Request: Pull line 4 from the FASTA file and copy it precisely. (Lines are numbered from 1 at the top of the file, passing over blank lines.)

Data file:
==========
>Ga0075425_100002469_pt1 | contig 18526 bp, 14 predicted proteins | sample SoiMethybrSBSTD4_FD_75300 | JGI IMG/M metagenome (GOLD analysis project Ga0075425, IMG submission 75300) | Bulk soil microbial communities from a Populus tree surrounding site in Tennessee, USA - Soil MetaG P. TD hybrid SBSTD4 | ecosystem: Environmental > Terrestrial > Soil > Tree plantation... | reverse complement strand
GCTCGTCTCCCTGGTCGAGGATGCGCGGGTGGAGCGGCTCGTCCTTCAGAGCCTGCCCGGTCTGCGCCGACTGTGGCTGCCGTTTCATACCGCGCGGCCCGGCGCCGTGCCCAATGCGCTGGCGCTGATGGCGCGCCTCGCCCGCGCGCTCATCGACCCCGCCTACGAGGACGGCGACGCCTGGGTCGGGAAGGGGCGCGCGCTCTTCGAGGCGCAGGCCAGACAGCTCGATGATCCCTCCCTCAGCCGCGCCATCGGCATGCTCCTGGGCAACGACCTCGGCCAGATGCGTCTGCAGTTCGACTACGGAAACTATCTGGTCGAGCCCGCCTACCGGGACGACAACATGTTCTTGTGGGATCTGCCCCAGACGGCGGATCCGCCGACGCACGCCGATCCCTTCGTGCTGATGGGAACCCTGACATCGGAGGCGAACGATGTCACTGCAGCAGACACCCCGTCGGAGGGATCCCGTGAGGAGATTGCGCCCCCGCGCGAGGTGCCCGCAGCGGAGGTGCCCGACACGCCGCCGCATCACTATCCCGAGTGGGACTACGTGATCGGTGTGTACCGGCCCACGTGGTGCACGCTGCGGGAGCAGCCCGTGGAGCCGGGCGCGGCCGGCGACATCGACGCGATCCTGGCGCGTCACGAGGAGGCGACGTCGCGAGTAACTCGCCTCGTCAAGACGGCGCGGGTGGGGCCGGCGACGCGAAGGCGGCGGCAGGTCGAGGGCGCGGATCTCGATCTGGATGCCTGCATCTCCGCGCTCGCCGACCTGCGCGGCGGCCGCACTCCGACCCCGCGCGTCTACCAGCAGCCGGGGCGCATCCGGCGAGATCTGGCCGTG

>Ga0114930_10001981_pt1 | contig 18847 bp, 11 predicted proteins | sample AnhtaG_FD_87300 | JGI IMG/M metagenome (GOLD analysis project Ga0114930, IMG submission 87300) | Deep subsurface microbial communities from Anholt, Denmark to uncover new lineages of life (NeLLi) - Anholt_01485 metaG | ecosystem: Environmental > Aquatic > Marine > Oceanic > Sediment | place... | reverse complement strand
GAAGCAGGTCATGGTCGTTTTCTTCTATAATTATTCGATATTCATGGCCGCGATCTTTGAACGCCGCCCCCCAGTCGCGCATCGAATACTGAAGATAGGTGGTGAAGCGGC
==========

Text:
GAAGCAGGTCATGGTCGTTTTCTTCTATAATTATTCGATATTCATGGCCGCGATCTTTGAACGCCGCCCCCCAGTCGCGCATCGAATACTGAAGATAGGTGGTGAAGCGGC